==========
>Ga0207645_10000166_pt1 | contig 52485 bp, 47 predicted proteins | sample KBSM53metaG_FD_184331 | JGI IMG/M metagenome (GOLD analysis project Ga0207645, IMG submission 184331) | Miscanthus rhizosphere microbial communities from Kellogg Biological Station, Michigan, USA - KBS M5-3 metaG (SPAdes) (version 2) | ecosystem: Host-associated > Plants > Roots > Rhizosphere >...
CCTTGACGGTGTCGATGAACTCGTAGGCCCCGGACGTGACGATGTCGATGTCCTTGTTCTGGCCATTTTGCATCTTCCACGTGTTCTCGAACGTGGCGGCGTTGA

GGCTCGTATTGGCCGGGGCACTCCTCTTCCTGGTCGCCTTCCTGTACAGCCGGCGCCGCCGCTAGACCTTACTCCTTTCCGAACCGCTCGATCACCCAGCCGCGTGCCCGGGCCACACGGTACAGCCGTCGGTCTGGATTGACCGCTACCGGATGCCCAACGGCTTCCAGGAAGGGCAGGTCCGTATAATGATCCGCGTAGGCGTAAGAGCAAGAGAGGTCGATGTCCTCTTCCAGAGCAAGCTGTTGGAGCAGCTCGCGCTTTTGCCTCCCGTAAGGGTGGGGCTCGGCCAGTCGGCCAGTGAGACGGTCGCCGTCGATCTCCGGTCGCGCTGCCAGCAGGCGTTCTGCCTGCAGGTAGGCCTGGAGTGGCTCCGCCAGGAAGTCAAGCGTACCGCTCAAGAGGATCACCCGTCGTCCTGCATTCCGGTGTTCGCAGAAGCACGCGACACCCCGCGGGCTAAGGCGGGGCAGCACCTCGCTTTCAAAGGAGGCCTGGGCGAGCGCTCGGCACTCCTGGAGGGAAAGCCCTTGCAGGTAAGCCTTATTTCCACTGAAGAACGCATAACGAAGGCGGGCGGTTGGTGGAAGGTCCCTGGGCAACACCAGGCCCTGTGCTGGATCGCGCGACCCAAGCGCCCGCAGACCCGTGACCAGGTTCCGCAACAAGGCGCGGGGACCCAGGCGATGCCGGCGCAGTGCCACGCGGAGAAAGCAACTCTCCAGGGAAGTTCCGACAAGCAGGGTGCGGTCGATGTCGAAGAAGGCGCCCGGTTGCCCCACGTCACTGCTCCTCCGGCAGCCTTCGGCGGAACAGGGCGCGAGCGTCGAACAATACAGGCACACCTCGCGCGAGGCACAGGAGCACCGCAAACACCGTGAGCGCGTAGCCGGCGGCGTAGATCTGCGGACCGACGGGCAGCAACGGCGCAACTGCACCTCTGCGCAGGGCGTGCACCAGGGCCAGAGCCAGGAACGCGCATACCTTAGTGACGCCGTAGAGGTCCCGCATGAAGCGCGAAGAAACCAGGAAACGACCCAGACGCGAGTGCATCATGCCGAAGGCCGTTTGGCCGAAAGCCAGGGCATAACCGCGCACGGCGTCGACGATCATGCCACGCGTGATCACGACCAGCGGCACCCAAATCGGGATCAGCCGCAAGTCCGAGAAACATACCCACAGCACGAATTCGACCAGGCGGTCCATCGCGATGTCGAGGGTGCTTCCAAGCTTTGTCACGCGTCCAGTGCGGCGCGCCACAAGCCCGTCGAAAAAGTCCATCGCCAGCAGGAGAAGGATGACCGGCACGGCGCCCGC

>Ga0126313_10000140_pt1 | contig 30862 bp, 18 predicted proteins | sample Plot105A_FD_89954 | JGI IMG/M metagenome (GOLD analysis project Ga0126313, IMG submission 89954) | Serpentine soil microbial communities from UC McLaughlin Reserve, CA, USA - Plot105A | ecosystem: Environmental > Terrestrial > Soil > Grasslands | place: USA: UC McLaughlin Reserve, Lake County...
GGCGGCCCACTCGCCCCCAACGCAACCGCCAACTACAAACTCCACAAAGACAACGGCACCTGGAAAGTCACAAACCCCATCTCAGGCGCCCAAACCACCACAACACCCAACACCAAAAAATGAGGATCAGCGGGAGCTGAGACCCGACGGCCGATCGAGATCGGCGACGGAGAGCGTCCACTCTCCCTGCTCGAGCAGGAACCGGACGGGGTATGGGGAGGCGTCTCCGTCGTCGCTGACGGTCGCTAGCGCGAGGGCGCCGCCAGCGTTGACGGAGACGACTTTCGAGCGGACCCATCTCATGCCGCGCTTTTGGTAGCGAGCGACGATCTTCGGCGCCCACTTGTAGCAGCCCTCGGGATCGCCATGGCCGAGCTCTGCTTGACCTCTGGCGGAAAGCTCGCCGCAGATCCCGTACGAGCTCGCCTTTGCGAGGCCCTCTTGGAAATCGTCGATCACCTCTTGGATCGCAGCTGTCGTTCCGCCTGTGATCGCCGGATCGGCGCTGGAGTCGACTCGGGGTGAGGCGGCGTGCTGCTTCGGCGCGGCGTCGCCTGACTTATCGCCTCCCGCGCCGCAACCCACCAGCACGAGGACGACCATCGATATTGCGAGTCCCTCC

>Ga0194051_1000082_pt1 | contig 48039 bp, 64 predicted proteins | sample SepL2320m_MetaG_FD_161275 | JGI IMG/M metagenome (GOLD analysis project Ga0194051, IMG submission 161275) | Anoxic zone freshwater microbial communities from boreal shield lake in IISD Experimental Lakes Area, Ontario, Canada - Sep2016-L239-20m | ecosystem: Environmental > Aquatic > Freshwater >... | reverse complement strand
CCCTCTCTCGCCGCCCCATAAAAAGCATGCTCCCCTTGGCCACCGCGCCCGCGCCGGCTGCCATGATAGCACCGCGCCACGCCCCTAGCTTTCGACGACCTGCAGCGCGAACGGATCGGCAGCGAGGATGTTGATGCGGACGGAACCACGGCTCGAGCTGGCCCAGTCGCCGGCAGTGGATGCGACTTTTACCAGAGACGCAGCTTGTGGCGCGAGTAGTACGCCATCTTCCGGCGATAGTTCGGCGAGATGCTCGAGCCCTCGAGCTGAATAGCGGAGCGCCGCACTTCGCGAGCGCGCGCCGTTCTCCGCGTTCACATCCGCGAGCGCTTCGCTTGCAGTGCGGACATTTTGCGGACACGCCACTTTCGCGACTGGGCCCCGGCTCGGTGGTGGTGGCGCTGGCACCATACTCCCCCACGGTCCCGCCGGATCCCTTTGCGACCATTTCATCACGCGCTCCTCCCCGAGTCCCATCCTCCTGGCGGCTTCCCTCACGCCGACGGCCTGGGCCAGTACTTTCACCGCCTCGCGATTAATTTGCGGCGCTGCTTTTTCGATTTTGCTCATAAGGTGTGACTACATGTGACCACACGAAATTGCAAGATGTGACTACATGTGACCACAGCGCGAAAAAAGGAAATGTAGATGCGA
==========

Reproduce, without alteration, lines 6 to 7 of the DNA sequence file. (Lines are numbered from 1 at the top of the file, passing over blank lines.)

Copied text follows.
>Ga0194051_1000082_pt1 | contig 48039 bp, 64 predicted proteins | sample SepL2320m_MetaG_FD_161275 | JGI IMG/M metagenome (GOLD analysis project Ga0194051, IMG submission 161275) | Anoxic zone freshwater microbial communities from boreal shield lake in IISD Experimental Lakes Area, Ontario, Canada - Sep2016-L239-20m | ecosystem: Environmental > Aquatic > Freshwater >... | reverse complement strand
CCCTCTCTCGCCGCCCCATAAAAAGCATGCTCCCCTTGGCCACCGCGCCCGCGCCGGCTGCCATGATAGCACCGCGCCACGCCCCTAGCTTTCGACGACCTGCAGCGCGAACGGATCGGCAGCGAGGATGTTGATGCGGACGGAACCACGGCTCGAGCTGGCCCAGTCGCCGGCAGTGGATGCGACTTTTACCAGAGACGCAGCTTGTGGCGCGAGTAGTACGCCATCTTCCGGCGATAGTTCGGCGAGATGCTCGAGCCCTCGAGCTGAATAGCGGAGCGCCGCACTTCGCGAGCGCGCGCCGTTCTCCGCGTTCACATCCGCGAGCGCTTCGCTTGCAGTGCGGACATTTTGCGGACACGCCACTTTCGCGACTGGGCCCCGGCTCGGTGGTGGTGGCGCTGGCACCATACTCCCCCACGGTCCCGCCGGATCCCTTTGCGACCATTTCATCACGCGCTCCTCCCCGAGTCCCATCCTCCTGGCGGCTTCCCTCACGCCGACGGCCTGGGCCAGTACTTTCACCGCCTCGCGATTAATTTGCGGCGCTGCTTTTTCGATTTTGCTCATAAGGTGTGACTACATGTGACCACACGAAATTGCAAGATGTGACTACATGTGACCACAGCGCGAAAAAAGGAAATGTAGATGCGA